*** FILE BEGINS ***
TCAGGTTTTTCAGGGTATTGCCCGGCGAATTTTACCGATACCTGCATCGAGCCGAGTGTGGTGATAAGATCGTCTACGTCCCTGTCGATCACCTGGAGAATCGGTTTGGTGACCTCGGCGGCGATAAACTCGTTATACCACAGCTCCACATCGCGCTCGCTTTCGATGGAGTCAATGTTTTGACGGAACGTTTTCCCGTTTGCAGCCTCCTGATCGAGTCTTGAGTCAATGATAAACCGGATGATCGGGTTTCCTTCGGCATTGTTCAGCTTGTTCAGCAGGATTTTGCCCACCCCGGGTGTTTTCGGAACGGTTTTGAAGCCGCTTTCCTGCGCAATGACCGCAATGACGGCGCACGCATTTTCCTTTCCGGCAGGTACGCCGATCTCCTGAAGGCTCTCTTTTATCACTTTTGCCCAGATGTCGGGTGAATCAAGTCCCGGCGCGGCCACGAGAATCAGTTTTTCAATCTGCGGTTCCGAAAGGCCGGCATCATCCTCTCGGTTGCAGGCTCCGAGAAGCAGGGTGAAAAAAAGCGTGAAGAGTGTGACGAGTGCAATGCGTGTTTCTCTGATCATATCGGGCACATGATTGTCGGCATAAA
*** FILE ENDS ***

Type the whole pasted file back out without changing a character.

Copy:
TCAGGTTTTTCAGGGTATTGCCCGGCGAATTTTACCGATACCTGCATCGAGCCGAGTGTGGTGATAAGATCGTCTACGTCCCTGTCGATCACCTGGAGAATCGGTTTGGTGACCTCGGCGGCGATAAACTCGTTATACCACAGCTCCACATCGCGCTCGCTTTCGATGGAGTCAATGTTTTGACGGAACGTTTTCCCGTTTGCAGCCTCCTGATCGAGTCTTGAGTCAATGATAAACCGGATGATCGGGTTTCCTTCGGCATTGTTCAGCTTGTTCAGCAGGATTTTGCCCACCCCGGGTGTTTTCGGAACGGTTTTGAAGCCGCTTTCCTGCGCAATGACCGCAATGACGGCGCACGCATTTTCCTTTCCGGCAGGTACGCCGATCTCCTGAAGGCTCTCTTTTATCACTTTTGCCCAGATGTCGGGTGAATCAAGTCCCGGCGCGGCCACGAGAATCAGTTTTTCAATCTGCGGTTCCGAAAGGCCGGCATCATCCTCTCGGTTGCAGGCTCCGAGAAGCAGGGTGAAAAAAAGCGTGAAGAGTGTGACGAGTGCAATGCGTGTTTCTCTGATCATATCGGGCACATGATTGTCGGCATAAA